Oops. The Movie's Leaked Online

Michael Moore's new documentary about America's health-care system and pharmaceutical industry may be called "Sicko," but chances are he's the one feeling a little queasy today. Although it's not due to hit theaters until June 29, "Sicko" is already playing on thousands of screens across the country—the result of a leak that has it playing for free on numerous peer-to-peer networks online, including BitTorrent, Pirate Bay and others.

Moore, the controversial left-leaning director behind "Farenheit 9/11" and "Bowling for Columbine," could not be immediately reached for comment. But a spokesperson at The Weinstein Company, Moore's distributor, tried to put a positive spin on the apparent piracy. "Health care impacts everybody right in their homes, and it is not surprising that people are eager to see 'Sicko' and become part of a larger movement," Sarah Rothman wrote in an e-mail to NEWSWEEK. "We are responding aggressively to protect our film, but from our research it is clear that people interested in the movement are excited to go to the theater so they can be part of the experience and fight to reform health care." Still, the backers of Moore's film would surely rather recoup the $10 movie ticket when the film opens than let a bunch of people watch at home for free.

This is the second such leak of a major film release in less than a month. A studio-quality print of Eli Roth's horror flick "Hostel: Part II" surfaced on peer-to-peer networks May 29—10 days before its June 8 release date. (Is there a "movement" represented by the demand for a flick about rich people who pay to watch the violent murders of svelte coeds?) Elizabeth Kaltman, a spokesperson at the Motion Picture Association of America, says in 2005 the worldwide motion-picture industry lost $18.2 billion to piracy. Just over seven of that is attributed to Internet piracy, she says, calling the problem a "huge threat" to studios and filmmakers. Other estimates, like those from the National Legal and Policy Center, put Internet piracy losses closer to $2 billion. However you calculate that figure, though, it has been going up every year.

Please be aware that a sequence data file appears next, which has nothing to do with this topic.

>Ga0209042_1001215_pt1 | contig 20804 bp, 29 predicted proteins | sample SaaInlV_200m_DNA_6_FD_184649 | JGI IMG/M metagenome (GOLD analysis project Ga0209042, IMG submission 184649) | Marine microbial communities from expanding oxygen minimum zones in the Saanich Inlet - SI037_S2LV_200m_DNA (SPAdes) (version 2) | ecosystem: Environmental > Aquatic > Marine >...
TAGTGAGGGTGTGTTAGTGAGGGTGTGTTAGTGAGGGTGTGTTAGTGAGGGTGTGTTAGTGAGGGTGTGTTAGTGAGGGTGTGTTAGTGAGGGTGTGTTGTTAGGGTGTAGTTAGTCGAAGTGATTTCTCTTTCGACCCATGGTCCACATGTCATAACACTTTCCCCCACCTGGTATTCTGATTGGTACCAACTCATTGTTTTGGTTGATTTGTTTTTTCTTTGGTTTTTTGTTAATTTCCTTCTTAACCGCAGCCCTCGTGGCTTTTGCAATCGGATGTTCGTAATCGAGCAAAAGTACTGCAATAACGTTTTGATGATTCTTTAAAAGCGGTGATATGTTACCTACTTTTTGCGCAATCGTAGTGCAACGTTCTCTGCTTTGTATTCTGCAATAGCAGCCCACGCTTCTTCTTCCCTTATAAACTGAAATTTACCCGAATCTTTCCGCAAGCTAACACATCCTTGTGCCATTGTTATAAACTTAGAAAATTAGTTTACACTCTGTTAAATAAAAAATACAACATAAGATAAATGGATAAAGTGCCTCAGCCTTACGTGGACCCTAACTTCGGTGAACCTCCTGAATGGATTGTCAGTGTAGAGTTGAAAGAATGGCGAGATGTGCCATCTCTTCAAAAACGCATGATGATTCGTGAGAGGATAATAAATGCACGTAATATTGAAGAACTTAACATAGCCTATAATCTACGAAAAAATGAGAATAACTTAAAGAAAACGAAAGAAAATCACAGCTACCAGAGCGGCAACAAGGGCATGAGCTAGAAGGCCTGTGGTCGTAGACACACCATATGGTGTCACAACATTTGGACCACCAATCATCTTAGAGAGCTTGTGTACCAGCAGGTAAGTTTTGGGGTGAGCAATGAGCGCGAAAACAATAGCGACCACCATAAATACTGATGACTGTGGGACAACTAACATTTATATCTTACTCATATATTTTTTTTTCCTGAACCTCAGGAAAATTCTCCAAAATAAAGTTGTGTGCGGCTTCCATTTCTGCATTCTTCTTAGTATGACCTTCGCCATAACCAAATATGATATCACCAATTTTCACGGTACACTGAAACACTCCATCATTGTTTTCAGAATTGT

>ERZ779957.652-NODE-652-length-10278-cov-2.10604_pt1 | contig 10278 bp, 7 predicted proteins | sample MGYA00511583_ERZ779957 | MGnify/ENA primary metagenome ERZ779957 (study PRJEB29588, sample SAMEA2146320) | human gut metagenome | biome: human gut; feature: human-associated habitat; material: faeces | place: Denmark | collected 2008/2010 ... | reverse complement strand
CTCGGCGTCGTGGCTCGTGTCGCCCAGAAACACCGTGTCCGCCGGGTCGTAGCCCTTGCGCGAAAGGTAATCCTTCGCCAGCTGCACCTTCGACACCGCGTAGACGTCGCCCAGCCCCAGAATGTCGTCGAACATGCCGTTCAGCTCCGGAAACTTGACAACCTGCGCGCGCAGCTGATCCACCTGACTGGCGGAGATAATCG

The threat is a global one. A recent study of filmgoing habits in 13 countries by the research firm Parks Associates found that 3 percent of the average American's movie collection was downloaded from the Internet for free. When the 12 other countries are factored in, that average leaps to 14 percent. In China, for example, fully 34 percent of the average personal movie collection is composed of Internet downloads; only 18 percent is purchased legally.

As a result, the MPAA has launched a "multipronged" approach to combating piracy, according to Kaltman. Law-enforcement agencies around the world have been recruited for the fight; they're being trained on how to identify a pirated product and tasked with cracking criminal networks that facilitate mass reproduction of films, she says.

Still, the problem is not as severe as the one facing, say, the recording industry. It's harder to download movies than it is to download songs; the files are bigger, you need more computer memory and, since a lot of film downloads come from folks who sneak cameras into theaters and film the screen, quality issues abound. Among the most popular vehicles for downloading movies is BitTorrent. Users log on, connect to other computers via the peer-to-peer network and download films from each others' hard drives. As bandwidth gets wider and wider and Internet users get more sophisticated, John Barrett, Parks Associates' director of research, predicts piracy will further menace the film industry's bottom line. "It's almost like the drug trade," he says. "You do all you can do to stop it but at a certain point you have to acknowledge stuff will get siphoned off at some point." Sounds like the health care system is not the only American industry in need of a little triage.